There’s depth and experience here as well. 6-7, 307-pound Watts Danzler has experience playing across the line, and will backup Lee at left guard. The junior from Dalton, GA has so far appeared in nine games during his Bulldog career. 6-5, 287-pound senior Austin Long appeared in 13 games last season and will back up Burnette. While his redshirt sophomore brother, Hunter Long, will back up Andrews. The 6-4, 312-pound center from Memphis, TN played in three games as a true freshman before redshirting last year due to a preseason foot injury.
Watch Out For …Beard. If there is an injury at the tackle position, it could be up to Beard to fill it. He has all the credentials, but will he step up and provide depth for the coaching staff and the occasional breather for Gates?
Strength: Experience. Last year there weren’t many upperclassmen in the three deep depth chart. This year there are eight. That leadership will play out in 2013.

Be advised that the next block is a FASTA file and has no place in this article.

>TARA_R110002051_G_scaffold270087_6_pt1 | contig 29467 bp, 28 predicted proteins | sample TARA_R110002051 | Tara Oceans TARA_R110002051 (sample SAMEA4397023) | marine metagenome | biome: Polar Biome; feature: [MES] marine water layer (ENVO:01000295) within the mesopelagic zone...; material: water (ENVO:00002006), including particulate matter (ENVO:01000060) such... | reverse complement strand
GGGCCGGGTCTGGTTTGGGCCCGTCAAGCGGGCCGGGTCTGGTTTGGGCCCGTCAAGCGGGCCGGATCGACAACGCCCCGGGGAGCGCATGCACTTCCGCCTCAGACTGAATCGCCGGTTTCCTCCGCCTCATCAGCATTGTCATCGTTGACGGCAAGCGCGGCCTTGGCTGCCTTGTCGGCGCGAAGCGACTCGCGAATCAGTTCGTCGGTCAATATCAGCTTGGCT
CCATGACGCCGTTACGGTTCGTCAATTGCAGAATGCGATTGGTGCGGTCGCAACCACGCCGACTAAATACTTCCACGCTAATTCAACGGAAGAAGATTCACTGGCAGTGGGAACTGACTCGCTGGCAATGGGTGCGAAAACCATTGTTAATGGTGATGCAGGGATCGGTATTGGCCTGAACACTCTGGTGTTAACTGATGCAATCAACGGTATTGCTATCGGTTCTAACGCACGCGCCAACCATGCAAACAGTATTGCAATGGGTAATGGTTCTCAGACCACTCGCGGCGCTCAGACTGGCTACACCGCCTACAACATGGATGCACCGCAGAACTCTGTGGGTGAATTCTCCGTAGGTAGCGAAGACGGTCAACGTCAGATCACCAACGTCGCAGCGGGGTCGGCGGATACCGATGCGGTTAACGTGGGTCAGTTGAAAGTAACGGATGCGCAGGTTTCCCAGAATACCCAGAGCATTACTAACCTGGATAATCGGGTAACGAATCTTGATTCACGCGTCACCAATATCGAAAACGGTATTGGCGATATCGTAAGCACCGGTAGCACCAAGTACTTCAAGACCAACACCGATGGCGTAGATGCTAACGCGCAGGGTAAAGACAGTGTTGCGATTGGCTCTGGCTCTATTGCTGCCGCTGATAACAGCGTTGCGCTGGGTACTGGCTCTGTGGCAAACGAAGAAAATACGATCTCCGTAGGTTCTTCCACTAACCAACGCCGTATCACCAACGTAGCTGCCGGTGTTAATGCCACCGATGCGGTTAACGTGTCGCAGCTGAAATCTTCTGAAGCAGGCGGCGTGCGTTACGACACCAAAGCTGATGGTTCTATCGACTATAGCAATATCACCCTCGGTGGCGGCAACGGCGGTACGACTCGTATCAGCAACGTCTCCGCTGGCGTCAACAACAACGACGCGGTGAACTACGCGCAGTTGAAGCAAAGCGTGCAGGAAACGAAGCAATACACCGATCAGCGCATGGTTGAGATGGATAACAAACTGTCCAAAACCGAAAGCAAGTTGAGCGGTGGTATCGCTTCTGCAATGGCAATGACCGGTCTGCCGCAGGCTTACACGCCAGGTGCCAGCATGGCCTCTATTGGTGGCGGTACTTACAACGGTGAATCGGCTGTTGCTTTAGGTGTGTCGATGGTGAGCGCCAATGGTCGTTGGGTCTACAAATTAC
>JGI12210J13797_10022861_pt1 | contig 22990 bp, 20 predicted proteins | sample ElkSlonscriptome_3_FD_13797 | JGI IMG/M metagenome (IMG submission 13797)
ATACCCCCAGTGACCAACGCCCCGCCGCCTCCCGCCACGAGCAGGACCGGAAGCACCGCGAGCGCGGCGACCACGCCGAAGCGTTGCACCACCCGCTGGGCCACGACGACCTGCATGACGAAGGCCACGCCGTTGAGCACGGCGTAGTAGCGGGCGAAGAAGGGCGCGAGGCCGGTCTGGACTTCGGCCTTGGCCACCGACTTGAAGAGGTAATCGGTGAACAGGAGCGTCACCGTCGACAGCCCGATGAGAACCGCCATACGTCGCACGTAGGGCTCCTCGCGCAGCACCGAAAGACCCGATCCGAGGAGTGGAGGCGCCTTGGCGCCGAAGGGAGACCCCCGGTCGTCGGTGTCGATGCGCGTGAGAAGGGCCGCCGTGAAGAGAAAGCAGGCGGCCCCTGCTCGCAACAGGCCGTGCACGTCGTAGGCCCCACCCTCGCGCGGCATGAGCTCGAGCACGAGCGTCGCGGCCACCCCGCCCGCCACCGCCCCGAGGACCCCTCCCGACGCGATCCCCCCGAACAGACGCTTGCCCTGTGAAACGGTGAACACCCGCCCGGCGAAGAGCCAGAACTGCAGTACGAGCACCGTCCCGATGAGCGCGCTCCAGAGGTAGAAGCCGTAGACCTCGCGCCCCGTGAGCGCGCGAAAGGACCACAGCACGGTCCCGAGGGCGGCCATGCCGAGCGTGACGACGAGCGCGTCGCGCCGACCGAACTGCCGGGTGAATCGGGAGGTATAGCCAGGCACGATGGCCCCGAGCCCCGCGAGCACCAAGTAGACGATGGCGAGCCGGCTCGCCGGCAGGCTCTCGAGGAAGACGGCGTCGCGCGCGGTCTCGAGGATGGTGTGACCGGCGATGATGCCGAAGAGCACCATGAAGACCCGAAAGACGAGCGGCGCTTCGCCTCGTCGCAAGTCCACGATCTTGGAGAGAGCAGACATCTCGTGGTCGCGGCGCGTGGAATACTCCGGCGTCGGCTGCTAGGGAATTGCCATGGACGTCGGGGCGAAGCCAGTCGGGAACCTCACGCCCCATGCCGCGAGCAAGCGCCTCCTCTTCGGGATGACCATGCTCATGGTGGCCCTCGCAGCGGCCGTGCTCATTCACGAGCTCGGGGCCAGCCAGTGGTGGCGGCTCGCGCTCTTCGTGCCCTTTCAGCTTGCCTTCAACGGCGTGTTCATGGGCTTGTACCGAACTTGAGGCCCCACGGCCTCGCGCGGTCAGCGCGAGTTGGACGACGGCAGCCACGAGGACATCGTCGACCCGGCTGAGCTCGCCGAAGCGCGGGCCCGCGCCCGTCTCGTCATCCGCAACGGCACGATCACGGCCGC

Weakness: Consistency. Now in its second year of a new strength and conditioning program, the results are a slowly improving pass protection and rushing game.
Outlook: Offensive line is one of the most difficult positions to acclimate to in college football, making experience an outstanding barometer for eventual performance – more so than any position outside of receiver and in some cases quarterback. This unit improved nicely year over year, and they’re all back for another go. Additionally, their second line is also game experienced and mature. The backfield they support is exceptional and will likely only be better this season, taking additional pressure off the line.
Unit Rating 8